Pannexin1 Regulates α1-Adrenergic Receptor–Mediated Vasoconstriction
Rationale: The coordination of vascular smooth muscle cell constriction plays an important role in vascular function, such as regulation of blood pressure; however, the mechanism responsible for vascular smooth muscle cell communication is not clear in the resistance vasculature. Pannexins (Panx) are purine-releasing channels permeable to the vasoconstrictor ATP and thus may play a role in the coordination of vascular smooth muscle cell constriction.
Objective: We investigated the role of pannexins in phenylephrine- and KCl-mediated constriction of resistance arteries.
Methods and Results: Western blot, immunohistochemistry, and immunogold labeling coupled to scanning and transmission electron microscopy revealed the presence of Panx1 but not Panx2 or Panx3 in thoracodorsal resistance arteries. Functionally, the contractile response of pressurized thoracodorsal resistance arteries to phenylephrine was decreased significantly by multiple Panx inhibitors (mefloquine, probenecid, and 10Panx1), ectonucleotidase (apyrase), and purinergic receptor inhibitors (suramin and reactive blue-2). Electroporation of thoracodorsal resistance arteries with either Panx1-green fluorescent protein or Panx1 small interfering RNA showed enhanced and decreased constriction, respectively, in response to phenylephrine. Lastly, the Panx inhibitors did not alter constriction in response to KCl. This result is consistent with coimmunoprecipitation experiments from thoracodorsal resistance arteries, which suggested an association between Panx1 and α1D-adrenergic receptor.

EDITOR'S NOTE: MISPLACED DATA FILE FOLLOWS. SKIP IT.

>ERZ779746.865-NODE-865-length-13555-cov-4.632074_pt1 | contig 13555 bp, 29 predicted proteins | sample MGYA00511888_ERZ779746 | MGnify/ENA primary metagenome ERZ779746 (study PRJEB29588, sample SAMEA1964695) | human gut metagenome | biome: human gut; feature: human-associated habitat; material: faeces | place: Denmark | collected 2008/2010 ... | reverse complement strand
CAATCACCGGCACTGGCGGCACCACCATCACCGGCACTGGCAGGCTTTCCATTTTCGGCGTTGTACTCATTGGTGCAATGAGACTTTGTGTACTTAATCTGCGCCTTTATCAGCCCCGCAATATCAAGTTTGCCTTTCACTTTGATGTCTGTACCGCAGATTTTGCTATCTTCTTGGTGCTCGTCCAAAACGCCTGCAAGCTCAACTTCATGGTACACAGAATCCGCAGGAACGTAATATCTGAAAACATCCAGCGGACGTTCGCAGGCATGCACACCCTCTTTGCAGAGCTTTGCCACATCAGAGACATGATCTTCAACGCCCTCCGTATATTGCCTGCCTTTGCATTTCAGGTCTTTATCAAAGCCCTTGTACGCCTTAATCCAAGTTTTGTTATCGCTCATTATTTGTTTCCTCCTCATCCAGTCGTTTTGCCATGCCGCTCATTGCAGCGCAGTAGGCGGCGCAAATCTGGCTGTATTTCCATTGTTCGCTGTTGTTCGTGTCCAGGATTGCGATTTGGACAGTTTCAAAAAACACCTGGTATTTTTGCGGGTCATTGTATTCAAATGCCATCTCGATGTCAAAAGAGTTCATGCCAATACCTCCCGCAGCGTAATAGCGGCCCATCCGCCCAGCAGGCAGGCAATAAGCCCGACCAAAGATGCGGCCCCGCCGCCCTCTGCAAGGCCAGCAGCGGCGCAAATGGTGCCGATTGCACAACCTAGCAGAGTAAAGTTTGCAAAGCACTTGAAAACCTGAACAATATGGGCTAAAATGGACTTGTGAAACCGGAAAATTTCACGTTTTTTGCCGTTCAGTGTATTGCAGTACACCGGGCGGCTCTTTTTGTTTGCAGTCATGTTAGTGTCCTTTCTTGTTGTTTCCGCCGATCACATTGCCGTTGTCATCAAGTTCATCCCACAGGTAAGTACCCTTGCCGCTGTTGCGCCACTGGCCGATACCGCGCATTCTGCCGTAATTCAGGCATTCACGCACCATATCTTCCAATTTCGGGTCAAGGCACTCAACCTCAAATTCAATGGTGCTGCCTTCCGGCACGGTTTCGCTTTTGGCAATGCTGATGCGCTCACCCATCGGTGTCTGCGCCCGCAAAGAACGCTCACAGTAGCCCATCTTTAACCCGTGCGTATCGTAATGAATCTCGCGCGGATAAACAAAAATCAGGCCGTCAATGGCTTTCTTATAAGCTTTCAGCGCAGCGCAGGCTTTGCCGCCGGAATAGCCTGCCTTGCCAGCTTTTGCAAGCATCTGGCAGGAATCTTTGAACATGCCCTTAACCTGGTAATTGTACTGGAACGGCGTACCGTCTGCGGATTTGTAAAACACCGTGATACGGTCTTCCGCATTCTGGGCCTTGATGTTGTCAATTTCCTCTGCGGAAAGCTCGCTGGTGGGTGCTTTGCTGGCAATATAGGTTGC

Conclusions: Our data demonstrate for the first time a key role for Panx1 in resistance arteries by contributing to the coordination of vascular smooth muscle cell constriction and possibly to the regulation of blood pressure.
- Received November 23, 2010.
- Revision received April 21, 2011.
- Accepted April 25, 2011.
- © 2011 American Heart Association, Inc.